Tyler Fricker
February 28, 2020
46

# Tornado casualties and climate: past, present, and future

Paper presented at the Climate Science Lab meeting
College Station, TX

#### Tyler Fricker

February 28, 2020

## Transcript

1. ### Tornado casualties and climate: past, present, and future Tyler Fricker

Department of Geography, Texas A&M University February 28, 2020

3. ### Goal and objectives In this talk, I will provide an

overview of our current understanding of tornado casualties and the potential connection between tornado casualties, climate, and society. More speciﬁcally: Describe the rate of tornado casualties as a function of tornado strength and population Investigate future rates of tornado casualties in conjunction with projected changes in tornado behavior and community structure Tornado casualties

6. ### Tornado casualties A tornado casualty is any injury or death

directly attributable to the tornado event itself: A direct fatality is any death attributed to the tornado A direct injury is any injury that requires treatment by a ﬁrst-responder or subsequent treatment at a medical facility Tornado casualties
7. ### Tornado casualty trends 0 2000 4000 6000 1955 1965 1975

1985 1995 2005 2015 Year Number of Tornado Casualties A 40 80 120 160 1955 1965 1975 1985 1995 2005 2015 Year Number of Casualty−Producing Tornadoes B 0 5000 10000 15000 20000 25000 Jan Feb Mar Apr May Jun Jul Aug Sep Oct Nov Dec Number of Tornado Casualties C 1 10 100 1000 1 10 100 Number of Casualties Number of Tornadoes D Tornado casualties

11. ### Prediction approaches There are two main approaches to make future

predictions of tornado casualties: 1. Statistical models 2. Empirical models Tornado casualties
12. ### Statistical models Statistical models can estimate how sensitive casualties are

to changes in population and how sensitive casualties are to changes in tornado strength. These statistical models are evaluated through: An additive model An interactive model Tornado casualties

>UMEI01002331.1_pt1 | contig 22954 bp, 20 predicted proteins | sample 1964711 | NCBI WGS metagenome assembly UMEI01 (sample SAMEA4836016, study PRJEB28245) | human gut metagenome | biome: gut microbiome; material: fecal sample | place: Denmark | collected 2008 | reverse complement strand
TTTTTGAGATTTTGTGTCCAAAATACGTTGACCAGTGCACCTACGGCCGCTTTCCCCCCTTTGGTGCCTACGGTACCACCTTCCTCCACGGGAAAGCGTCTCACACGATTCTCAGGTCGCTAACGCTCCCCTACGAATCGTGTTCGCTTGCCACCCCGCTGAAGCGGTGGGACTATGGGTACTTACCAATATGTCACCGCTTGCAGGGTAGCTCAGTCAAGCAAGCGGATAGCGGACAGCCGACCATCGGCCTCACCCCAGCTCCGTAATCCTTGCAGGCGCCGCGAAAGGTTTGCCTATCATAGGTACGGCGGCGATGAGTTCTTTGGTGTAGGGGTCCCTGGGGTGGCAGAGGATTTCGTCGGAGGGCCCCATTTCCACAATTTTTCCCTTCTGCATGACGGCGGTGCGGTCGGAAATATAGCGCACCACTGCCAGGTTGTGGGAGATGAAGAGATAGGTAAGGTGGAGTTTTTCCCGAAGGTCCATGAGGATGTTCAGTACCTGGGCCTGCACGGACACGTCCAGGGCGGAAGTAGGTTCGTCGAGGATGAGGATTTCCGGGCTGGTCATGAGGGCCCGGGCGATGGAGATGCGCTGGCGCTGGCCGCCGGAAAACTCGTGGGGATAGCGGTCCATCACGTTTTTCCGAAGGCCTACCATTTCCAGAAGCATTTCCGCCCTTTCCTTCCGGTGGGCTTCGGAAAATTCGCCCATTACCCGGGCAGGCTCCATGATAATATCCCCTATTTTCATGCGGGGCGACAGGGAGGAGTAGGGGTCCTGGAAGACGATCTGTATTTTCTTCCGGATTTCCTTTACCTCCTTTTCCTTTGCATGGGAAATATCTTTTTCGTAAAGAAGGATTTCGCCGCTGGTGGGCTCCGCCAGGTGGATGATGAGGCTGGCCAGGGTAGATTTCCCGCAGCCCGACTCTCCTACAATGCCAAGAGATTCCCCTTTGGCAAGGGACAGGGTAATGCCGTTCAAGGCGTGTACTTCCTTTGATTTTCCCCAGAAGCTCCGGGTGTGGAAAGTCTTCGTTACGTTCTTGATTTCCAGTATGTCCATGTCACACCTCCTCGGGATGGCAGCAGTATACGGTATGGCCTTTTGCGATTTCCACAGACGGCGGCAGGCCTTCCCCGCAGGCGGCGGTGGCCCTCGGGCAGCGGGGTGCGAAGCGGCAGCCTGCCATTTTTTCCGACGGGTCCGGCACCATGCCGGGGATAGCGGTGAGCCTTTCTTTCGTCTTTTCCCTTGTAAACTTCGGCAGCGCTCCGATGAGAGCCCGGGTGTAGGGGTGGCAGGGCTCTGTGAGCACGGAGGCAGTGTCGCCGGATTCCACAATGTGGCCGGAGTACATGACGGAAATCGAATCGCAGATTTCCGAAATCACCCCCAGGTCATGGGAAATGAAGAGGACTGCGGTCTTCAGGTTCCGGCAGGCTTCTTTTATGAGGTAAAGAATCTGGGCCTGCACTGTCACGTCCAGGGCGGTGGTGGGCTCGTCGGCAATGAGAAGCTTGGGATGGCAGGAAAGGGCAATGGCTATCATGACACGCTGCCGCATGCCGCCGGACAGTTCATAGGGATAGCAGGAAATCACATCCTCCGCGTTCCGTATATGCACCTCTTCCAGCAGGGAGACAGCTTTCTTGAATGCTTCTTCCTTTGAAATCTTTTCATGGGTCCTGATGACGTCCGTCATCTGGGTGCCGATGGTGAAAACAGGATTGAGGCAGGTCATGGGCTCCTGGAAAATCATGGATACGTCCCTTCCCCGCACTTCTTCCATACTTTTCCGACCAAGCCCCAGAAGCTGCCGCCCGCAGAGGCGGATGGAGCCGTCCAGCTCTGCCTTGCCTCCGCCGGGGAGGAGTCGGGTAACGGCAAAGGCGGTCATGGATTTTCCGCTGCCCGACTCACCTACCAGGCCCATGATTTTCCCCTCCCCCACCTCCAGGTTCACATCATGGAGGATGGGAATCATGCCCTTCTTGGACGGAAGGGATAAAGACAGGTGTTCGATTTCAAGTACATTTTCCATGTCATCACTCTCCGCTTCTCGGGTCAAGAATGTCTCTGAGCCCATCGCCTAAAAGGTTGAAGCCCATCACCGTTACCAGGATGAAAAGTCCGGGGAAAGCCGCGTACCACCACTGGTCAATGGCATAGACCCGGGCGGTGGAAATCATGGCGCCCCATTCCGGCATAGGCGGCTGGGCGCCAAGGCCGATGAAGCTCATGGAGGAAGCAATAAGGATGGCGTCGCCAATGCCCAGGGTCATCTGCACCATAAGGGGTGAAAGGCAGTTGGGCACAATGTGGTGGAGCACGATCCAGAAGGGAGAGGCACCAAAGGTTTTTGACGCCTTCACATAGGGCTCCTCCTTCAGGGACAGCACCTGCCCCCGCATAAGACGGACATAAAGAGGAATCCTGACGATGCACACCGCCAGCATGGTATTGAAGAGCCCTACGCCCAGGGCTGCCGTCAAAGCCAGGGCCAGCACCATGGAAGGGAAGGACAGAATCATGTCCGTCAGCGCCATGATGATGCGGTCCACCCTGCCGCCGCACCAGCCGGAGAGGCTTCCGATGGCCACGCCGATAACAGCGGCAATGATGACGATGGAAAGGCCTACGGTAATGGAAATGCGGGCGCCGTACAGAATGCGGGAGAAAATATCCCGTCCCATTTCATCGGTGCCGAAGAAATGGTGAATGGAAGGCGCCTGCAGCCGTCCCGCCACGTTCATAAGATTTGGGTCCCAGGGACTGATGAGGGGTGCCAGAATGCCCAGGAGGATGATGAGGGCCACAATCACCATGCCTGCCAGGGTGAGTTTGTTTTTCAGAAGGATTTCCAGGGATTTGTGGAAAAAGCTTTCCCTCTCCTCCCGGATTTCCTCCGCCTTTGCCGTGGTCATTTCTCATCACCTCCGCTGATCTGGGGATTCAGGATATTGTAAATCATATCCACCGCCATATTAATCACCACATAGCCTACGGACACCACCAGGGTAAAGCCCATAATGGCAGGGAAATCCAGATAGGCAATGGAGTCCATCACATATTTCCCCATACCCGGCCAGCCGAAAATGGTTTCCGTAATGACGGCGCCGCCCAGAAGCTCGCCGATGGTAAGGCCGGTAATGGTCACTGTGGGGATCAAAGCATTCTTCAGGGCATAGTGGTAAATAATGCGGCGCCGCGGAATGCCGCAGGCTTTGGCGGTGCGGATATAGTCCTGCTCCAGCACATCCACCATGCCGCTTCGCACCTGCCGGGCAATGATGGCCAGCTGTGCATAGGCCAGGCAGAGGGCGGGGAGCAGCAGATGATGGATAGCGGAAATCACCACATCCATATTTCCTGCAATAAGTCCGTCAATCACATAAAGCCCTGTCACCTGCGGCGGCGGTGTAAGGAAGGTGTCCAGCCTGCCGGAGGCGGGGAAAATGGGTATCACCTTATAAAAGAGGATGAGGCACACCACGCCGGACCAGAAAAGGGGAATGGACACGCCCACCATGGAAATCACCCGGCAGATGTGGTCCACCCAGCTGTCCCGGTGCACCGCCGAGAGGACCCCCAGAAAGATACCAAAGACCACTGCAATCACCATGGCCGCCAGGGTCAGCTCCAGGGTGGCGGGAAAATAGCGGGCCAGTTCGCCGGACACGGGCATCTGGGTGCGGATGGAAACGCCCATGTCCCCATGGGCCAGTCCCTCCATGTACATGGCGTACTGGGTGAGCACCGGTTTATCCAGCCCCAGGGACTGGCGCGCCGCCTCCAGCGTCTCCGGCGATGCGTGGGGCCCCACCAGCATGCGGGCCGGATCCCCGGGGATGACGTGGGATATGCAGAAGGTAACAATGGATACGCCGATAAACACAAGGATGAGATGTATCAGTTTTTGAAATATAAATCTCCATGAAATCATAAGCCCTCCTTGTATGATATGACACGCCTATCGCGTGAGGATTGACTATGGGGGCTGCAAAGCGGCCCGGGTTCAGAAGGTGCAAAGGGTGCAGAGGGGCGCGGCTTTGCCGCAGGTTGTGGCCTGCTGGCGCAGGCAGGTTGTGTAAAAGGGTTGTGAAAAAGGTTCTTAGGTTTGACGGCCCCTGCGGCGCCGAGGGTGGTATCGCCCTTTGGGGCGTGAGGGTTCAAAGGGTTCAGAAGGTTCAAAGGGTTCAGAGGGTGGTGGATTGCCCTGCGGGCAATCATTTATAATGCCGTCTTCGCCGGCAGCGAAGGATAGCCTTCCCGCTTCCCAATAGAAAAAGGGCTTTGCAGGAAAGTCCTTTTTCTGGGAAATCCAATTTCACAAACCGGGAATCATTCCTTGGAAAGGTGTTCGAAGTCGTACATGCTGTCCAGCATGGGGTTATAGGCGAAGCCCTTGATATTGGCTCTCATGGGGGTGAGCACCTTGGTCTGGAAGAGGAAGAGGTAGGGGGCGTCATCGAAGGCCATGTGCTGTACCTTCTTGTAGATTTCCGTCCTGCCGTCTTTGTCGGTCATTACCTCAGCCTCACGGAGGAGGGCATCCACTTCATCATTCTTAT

13. ### Tornado strength Surface energy dissipation (E) is given by E

= Apρ J j=0 wj v3 j , where Ap is the area of the approximate path (width times length), ρ is the air density (assumed to be 1 kg m−3 at the surface), vj is the midpoint wind speed for each damage rating j, and wj is the corresponding fraction of path area. Tornado casualties
14. ### Additive model The additive model is given by C ∼

NegBin(µ, n) ln(µ) = ln(β0) + βP ln(P) + βE ln(E) where NegBin(µ, n) indicates that the conditional casualty counts are described by negative binomial distributions with mean (rate) µ and size n. The coeﬃcient βP is the population term, and the coeﬃcient βE is the energy term. Tornado casualties
15. ### Additive model results A doubling of the population under the

path of a tornado leads to a 21% increase in the casualty rate A doubling of the energy dissipated by the tornado leads to a 33% increase in the casualty rate Tornado casualties
16. ### Interactive model The interactive model is given by C ∼

NegBin(ˆ µ, n) ln(µ) = ln(β0) + βP ln(P) + βE ln(E) + βP·E [ln(P) · ln(E)] where [ln(P) · ln(E)] is the interactive term, the coeﬃcient βP is the population term, and the coeﬃcient βE is the energy term. Tornado casualties
17. ### Interactive model results The percentage increase in casualties with increasing